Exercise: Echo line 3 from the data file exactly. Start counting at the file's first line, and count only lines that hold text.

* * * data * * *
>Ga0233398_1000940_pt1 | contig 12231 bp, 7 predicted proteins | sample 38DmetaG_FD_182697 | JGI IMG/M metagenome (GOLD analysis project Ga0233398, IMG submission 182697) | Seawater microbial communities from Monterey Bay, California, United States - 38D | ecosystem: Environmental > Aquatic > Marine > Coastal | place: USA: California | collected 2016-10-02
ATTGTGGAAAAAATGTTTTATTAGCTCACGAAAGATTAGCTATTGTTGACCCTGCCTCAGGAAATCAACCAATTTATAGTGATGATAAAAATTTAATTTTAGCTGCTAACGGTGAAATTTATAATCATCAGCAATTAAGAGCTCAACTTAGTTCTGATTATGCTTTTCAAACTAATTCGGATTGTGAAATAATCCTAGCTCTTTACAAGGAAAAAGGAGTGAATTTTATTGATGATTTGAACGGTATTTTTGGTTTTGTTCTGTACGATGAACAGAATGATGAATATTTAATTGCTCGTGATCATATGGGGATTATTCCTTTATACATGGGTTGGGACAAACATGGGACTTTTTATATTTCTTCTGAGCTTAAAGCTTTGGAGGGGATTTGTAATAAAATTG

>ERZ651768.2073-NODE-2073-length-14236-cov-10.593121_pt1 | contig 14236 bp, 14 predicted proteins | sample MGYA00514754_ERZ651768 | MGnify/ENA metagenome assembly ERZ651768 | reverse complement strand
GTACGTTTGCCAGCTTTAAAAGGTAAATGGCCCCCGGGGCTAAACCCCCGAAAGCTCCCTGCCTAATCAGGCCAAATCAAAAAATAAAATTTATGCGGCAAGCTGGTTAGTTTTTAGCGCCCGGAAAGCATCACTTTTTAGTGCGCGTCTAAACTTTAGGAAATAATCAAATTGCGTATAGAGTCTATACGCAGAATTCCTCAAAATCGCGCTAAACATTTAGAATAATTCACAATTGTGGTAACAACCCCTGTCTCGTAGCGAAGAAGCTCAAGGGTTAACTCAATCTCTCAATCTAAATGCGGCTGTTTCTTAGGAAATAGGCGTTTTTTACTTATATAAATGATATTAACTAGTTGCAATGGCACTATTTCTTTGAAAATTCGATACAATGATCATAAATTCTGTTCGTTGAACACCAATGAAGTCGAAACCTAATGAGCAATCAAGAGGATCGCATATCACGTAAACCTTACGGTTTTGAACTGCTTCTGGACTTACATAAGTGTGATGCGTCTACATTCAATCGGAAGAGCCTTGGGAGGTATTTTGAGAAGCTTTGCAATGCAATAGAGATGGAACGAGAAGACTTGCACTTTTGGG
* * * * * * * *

>ERZ651768.2073-NODE-2073-length-14236-cov-10.593121_pt1 | contig 14236 bp, 14 predicted proteins | sample MGYA00514754_ERZ651768 | MGnify/ENA metagenome assembly ERZ651768 | reverse complement strand